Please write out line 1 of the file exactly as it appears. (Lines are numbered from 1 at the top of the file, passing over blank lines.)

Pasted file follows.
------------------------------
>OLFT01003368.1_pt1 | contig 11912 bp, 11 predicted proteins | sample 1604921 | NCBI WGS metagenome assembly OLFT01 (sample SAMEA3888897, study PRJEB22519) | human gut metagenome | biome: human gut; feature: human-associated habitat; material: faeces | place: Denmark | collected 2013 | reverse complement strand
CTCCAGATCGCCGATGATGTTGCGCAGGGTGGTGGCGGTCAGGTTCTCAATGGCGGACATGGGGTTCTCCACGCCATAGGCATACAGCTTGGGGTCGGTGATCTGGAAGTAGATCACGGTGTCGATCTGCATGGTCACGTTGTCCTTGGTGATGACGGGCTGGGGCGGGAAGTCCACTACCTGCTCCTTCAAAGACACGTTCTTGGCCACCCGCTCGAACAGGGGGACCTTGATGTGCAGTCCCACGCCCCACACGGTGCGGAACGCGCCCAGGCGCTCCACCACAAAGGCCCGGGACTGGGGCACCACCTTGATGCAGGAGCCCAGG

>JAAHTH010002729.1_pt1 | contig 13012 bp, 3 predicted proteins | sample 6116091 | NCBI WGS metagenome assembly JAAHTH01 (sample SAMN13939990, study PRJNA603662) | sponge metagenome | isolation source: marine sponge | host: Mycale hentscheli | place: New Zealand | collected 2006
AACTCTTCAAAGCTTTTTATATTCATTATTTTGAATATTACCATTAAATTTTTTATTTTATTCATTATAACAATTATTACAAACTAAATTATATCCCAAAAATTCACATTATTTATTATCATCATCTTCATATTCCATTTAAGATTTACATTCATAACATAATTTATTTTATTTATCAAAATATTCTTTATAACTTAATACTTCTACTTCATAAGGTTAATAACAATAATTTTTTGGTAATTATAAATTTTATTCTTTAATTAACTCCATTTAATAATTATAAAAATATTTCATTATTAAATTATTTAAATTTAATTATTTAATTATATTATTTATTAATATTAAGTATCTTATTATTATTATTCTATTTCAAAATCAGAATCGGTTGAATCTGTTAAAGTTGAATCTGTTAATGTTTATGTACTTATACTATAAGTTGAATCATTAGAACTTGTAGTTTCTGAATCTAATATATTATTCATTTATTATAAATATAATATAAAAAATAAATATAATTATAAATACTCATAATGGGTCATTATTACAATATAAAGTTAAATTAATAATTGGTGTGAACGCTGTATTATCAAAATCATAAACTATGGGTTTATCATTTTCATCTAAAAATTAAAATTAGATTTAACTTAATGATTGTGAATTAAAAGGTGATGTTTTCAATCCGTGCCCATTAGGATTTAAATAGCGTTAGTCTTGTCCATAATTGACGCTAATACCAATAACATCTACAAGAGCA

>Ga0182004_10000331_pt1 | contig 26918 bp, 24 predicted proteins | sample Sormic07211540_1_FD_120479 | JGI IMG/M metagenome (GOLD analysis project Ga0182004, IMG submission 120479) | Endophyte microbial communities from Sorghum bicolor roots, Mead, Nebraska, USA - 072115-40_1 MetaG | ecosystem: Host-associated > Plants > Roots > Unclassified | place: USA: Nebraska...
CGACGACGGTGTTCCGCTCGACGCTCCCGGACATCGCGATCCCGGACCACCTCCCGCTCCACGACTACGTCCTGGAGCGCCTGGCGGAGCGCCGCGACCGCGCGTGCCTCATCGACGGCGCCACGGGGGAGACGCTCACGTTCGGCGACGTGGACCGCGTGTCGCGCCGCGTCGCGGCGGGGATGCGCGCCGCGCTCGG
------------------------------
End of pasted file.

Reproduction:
>OLFT01003368.1_pt1 | contig 11912 bp, 11 predicted proteins | sample 1604921 | NCBI WGS metagenome assembly OLFT01 (sample SAMEA3888897, study PRJEB22519) | human gut metagenome | biome: human gut; feature: human-associated habitat; material: faeces | place: Denmark | collected 2013 | reverse complement strand